The altered expression of SlTCP12, -15 and -18 in the ripening mutants and SlAP2a transgenic knockdown plants indicates that they are regulated by key ripening regulatory genes, but does not show if this regulation is direct. In order to find out if these transcription factors could be directly interacting with the promoters of SlTCP12, SlTCP15 and SlTCP18, we used yeast-one-hybrid assays to identify transcription factors binding to the promoter fragments of the ripening related SlTCP genes. The promoter elements used were upstream of the transcription start sites and were as follows: 568-bp promoter fragment for SlTCP12, 500-bp fragment of SlTCP15 and 473-bp fragment of SlTCP18. In this assay we detected interaction between the ripening regulator RIN and the promoters of SlTCP12, -15 and -18 as well as between CNR and the promoter of TCP18 (Table 2). This data strongly suggests that the regulation of these TCPs by RIN and CNR is direct.
In the cases where regulation of SlTCP expression by ripening regulatory transcription factors was detected, but no binding to the target promoter was observed, several other scenarios are possible. The length of the promoter fragments used in the assay is limited and may not have comprised all putative transcription factor binding sites. Alternatively, regulation of expression may be indirect via regulation of expression of other transcription factors that do bind the target promoter.
Arabidopsis transcription factors binding the promoter fragments of SlTCP12, SlTCP15 and SlTCP18
To identify more potential regulators of tomato SlTCP12, SlTCP15 and SlTCP18, we performed a yeast one-hybrid assay with transcription factors fused to the GAL4 activation domain. Since there is no large collection of cloned tomato transcription factors, instead we opted for initially testing the available REGIA collection of Arabidopsis transcription factors, consisting of 1397 cloned transcription factor gene open reading frames . All transcription factors interacting with one or more of the promoter fragments are listed in Additional file 4: Table S3. These results demonstrate that the SlTCP12, -15 and -18 promoter fragments interact with 115, 99 and 86 different Arabidopsis transcription factors, respectively. Nine Arabidopsis transcription factors bind the promoters of all three SlTCP genes (Additional file 4: Table S3). One of those is the ethylene-responsive gene AtDEAR1 (DREB and EAR motif protein 1), also named CEJ1 (COOPERATIVELY REGULATED BY ETHYLENE AND JASMONATE 1). In Arabidopsis, DEAR1 expression is induced by pathogen infection .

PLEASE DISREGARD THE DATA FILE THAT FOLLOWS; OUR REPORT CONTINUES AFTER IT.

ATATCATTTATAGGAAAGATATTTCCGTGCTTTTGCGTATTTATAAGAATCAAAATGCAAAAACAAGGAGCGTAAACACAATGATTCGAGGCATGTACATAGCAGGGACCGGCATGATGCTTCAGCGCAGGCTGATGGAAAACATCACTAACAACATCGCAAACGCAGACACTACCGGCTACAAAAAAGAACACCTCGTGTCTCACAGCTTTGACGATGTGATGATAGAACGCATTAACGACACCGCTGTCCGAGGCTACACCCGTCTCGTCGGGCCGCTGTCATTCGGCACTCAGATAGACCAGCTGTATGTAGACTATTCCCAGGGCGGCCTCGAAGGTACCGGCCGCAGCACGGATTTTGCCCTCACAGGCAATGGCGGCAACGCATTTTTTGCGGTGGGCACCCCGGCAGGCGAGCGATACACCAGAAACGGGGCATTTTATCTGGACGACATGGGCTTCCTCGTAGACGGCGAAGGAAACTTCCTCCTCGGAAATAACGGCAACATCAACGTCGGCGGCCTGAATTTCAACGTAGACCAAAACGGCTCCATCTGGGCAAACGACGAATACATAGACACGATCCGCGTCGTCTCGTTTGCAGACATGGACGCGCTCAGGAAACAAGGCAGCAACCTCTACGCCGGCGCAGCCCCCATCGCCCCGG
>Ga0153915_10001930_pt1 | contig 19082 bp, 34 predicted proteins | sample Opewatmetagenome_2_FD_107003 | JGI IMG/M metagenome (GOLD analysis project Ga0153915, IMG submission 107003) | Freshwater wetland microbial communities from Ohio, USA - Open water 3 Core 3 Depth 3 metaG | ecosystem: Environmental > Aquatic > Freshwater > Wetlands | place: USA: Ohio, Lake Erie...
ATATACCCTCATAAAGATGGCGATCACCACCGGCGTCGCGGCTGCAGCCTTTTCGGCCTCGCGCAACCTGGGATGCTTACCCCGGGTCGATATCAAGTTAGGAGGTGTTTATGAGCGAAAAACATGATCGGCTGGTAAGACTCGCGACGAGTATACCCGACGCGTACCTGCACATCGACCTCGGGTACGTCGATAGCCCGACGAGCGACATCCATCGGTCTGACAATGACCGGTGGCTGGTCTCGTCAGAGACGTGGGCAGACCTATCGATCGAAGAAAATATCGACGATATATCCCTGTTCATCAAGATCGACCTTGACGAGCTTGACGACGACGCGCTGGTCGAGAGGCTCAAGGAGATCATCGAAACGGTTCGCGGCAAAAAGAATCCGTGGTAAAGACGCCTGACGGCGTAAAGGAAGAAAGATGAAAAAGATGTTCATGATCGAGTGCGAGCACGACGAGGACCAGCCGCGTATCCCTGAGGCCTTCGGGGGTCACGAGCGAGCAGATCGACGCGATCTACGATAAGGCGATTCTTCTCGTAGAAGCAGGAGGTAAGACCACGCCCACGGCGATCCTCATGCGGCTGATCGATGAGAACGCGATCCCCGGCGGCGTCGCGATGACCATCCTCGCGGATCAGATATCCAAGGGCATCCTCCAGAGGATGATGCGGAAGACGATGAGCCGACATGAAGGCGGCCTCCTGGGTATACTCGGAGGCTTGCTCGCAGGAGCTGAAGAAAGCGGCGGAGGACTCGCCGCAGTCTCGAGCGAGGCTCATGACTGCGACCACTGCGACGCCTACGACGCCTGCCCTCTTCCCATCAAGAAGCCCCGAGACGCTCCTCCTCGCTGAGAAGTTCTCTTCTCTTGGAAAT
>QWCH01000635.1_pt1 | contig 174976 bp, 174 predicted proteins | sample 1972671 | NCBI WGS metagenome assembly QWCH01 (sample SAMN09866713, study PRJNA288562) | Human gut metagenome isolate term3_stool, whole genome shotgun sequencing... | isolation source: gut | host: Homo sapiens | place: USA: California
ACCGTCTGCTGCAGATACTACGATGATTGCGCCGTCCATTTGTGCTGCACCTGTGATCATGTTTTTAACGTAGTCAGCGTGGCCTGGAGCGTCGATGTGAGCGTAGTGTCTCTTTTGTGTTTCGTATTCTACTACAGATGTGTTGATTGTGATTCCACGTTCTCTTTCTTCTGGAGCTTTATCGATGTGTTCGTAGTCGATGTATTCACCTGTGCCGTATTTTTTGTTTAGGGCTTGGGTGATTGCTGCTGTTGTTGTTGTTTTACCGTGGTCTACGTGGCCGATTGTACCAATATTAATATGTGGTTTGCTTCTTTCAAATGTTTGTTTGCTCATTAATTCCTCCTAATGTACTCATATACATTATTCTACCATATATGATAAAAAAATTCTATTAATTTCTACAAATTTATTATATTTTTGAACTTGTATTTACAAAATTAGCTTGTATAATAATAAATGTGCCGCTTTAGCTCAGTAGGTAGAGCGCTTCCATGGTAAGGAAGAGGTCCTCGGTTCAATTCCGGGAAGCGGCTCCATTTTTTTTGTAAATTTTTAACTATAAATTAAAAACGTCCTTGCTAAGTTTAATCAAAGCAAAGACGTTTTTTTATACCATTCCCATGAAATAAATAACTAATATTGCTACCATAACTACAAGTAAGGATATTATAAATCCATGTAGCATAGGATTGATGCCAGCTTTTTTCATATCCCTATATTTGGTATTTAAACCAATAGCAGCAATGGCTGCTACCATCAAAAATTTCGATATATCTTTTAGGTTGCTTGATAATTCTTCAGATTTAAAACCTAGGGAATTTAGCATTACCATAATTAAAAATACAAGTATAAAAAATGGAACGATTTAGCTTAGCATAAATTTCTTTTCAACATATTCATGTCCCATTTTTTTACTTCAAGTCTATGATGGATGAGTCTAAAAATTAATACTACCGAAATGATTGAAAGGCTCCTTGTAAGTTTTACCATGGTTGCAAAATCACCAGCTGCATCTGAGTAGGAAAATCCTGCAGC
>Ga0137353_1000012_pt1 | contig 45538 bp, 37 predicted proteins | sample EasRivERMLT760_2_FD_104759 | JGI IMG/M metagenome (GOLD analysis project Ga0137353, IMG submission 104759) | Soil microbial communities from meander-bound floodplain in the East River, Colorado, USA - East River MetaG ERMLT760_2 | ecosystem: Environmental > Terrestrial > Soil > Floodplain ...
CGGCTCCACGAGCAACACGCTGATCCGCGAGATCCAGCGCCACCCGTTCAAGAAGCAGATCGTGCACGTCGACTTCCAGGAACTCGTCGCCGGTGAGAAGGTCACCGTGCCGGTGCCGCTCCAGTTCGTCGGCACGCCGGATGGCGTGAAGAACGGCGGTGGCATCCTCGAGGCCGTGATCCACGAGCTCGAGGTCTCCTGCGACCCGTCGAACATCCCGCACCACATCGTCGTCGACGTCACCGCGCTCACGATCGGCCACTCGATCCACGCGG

The common interactions for SlTCP15 and SlTCP18 promoter fragments, in addition to the AtDEAR1/CEJ1 protein, are nine. SlTCP12 and SlTCP15 share additional 11 common interactions. SlTCP12 and SlTCP18 have 32 common interactions, among which one encodes a member of the DREB subfamily A-2 of ERF/AP2 transcription factor family, another ethylene responsive gene. The fact that both SlTCP12 and SlTCP18 have more common interactions compared to SlTCP12 and SlTCP15 or SlTCP18 and SlTCP15, may be due to their expression overlap during ripening.
This experiment demonstrates that there are a lot of Arabidopsis transcription factors binding the promoter elements of SlTCP12, -15 and -18. Whether the same trend can be observed with tomato transcription transcription factors may be further investigated. In the absence of a comprehensive library of cloned tomatos TFs, we speculate that the same would be observed for tomato TFs. Recent studies in Arabidopsis show that many binding sites can be occupied by transcription factors, in a dynamic manner without them necessarily being active regulators of the bound promoter . We performed Gene Onthology (GO-) term enrichment analysis for transcription factors binding to each of the three SlTCP promoters versus the tested 1379 Arabidopsis transcription factors from the REGIA collection. The results did not show significant enrichment per GO category, suggesting that these TCPs may be involved in or regulated by many different processes.
Some of the Arabidopsis proteins binding SlTCP12 promoter fragment are transcription factors known to be part of the ethylene signal transduction pathway. These include an ERF/AP2 transcription factor gene encoding for RELATED TO AP2 3 (RAP2.3), other genes from the ERF (ETHYLENE RESPONSE TRANSCRIPTION FACTOR) family, and ETHYLENE-INSENSITIVE3-LIKE 2 (EIL2). Several AP2/ERF proteins also bind SlTCP12, SlTCP15 and SlTCP18 independently (Additional file 4: Table S3). The regulation of SlTCP genes by ethylene responsive genes may indicate an indirect mechanism of ethylene-dependant expression of these SlTCPs during ripening.
Tomato transcription factors binding to the SlTCP12, -15 and -18 promoter elements
Using the observed interactions with Arabidopsis transcription factors as a lead to candidate regulators from tomato, we selected some of the strongest interacting proteins and identified their closest tomato homologs by Blast homology searches. These were subsequently cloned and used in a yeast one-hybrid assay as described above. The tomato genes used are listed in Table 3 next to their Arabidopsis homologs, together with their interactions with the tomato TCP promoters.